Ex-Derby County owner Mel Morris offers to take on Boro and Wycombe compensation claims to help make way for new owners

The man who owned Derby County before it went into administration has offered to take over financial claims that Middlesbrough and Wycombe have made against the Championship club to make way for a takeover.

In a statement on Friday, Mel Morris said: “I invite Boro, and in due course Wycombe if they so wish, to take their claims to the High Court against me personally.

“Let DCFC move on for the benefit of the fans, the city of Derby, the sport and the EFL.”

Middlesbrough and Wycombe are both seeking compensation from the crisis-hit Rams, who have been in administration since September, with the potential liability in both cases said to be a major factor in holding up a sale.

Both Middlesbrough and Wycombe have made claims relating to the Rams’ breaches of profitability and sustainability regulations, arguing that they suffered financially as a result.

Derby beat Middlesbrough to a play-off place in 2019, while Wycombe were relegated from the Championship last season after finishing one point worse off than the Rams.

At least one of the groups interested in taking over Derby is understood to be growing increasingly frustrated at the lack of progress in resolving the impasse caused by the claims.

The EFL has given Derby’s administrators until March 1 to provide there is enough funding in place to get the club through the rest of the season and Mr Morris has presented his offer as a way of moving forward.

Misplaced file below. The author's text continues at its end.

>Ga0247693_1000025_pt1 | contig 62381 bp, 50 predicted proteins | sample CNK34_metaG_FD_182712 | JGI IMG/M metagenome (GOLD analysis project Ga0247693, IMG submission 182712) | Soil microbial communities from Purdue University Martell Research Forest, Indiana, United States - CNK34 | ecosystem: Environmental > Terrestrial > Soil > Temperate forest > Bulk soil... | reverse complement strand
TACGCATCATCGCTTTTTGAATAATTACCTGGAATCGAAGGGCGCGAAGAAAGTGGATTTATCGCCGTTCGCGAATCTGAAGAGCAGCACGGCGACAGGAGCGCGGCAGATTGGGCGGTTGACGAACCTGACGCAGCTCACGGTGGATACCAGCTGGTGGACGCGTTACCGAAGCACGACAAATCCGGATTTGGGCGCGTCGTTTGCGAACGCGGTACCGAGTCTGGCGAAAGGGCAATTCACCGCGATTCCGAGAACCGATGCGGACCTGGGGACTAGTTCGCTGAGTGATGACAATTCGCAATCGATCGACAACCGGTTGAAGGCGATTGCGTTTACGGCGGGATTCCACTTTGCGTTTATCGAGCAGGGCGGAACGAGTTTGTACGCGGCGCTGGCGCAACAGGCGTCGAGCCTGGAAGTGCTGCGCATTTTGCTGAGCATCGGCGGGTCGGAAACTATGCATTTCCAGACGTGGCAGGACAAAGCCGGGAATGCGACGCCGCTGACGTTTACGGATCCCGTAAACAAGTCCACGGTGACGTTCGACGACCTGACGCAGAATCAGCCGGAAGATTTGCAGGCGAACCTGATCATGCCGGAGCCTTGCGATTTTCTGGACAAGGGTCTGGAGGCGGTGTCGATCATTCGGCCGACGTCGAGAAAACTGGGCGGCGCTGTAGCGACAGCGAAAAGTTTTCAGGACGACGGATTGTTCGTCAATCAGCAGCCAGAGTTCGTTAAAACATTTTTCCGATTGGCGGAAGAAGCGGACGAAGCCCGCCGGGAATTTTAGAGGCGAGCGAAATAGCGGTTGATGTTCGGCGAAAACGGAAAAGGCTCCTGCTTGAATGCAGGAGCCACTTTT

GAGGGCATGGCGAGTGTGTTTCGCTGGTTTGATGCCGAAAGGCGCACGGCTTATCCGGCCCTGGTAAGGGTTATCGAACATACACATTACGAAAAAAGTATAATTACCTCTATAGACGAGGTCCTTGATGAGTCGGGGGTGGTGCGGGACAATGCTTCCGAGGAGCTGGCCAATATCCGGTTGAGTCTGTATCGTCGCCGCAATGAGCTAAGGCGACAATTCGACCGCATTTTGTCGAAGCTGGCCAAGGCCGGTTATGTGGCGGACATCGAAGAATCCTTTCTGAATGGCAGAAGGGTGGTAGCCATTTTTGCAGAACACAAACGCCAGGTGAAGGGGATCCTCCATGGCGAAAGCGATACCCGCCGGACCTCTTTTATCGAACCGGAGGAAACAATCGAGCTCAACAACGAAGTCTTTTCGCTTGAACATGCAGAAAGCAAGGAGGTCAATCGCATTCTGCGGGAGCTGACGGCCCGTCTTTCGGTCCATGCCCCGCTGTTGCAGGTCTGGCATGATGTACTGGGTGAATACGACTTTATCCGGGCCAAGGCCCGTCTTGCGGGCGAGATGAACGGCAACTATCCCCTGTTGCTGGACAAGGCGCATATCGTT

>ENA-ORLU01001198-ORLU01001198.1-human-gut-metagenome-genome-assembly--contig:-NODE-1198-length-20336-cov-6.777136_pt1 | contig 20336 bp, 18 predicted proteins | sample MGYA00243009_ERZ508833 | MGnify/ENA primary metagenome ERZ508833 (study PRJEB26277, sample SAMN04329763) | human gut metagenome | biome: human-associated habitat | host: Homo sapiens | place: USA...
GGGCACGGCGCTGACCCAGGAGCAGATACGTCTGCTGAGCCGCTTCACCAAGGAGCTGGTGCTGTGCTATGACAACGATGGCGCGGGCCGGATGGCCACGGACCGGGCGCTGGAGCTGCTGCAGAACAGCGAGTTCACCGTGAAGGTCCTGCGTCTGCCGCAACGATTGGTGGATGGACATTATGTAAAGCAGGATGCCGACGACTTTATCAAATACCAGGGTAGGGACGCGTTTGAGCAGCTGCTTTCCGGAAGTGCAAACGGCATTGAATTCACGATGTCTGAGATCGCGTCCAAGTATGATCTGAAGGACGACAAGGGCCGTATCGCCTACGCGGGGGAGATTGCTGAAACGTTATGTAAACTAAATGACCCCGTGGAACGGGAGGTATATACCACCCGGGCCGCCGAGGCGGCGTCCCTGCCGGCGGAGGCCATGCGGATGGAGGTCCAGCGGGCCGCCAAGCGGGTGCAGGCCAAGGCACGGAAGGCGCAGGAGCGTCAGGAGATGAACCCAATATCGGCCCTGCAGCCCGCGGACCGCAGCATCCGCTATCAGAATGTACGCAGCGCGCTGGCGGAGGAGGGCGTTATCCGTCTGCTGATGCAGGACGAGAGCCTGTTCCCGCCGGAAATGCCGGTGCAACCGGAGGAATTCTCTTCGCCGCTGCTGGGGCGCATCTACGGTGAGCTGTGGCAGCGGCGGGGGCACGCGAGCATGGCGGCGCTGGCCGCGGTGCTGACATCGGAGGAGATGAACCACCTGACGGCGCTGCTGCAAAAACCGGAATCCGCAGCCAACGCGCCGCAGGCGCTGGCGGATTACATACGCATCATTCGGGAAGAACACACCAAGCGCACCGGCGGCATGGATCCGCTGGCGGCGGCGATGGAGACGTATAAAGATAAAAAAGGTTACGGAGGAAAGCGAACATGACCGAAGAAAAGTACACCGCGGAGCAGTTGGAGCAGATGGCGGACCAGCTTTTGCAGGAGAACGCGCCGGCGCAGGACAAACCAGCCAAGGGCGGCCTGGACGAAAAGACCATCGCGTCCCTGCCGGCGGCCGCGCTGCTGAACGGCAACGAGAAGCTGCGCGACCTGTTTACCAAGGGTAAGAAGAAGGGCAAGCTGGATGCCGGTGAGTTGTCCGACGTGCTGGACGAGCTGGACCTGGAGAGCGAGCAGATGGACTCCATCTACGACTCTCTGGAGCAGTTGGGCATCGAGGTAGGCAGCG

He said: “I sincerely hope the EFL, Boro and Wycombe will respond urgently and constructively to my proposal to unlock the impasse.

“By preserving the rights of these parties to pursue their claims through the High Court I can see no reason why the EFL cannot allow DCFC to exit administration without issue or concern that it would be contrary to their rules, articles and insolvency policy.”

On Thursday, the EFL had invited all parties to enter mediation on the matter.

Following Mr Morris’ statement, an EFL spokesperson said it was reviewing how to respond.

They said: “In the meantime, as per Thursday’s statement, the offer to engage with Mr Morris and all other stakeholders remains in place as we seek to find the compromises required to protect Derby County in the long-term.”

According to Mr Morris’ statement, Wycombe are yet to actually lodge a claim but have “merely threatened to”.

Furthermore, he expressed surprise that the claims have been treated as football debts, suggesting that Boro’s would open a Pandora’s Box in football.

He said: “The Boro claim is exceptional and, if it were to be legitimised and proven, would create the backdrop for a myriad of claims between clubs, by players, and even by agents who could claim that a breach of the EFL rules could give rise to a claim for compensation.

“Examples could include a questionable dive by a player in a key match, the tapping up of a manager or player. The list would be endless.”

On Friday, Middlesbrough complained that Derby’s administrators had not engaged with them over their claim, and said it welcomed the fact that the league had agreed the claim should be dealt with under the administration procedures.

A spokesman for Derby’s administrators said they were not expecting a statement when asked on Friday.

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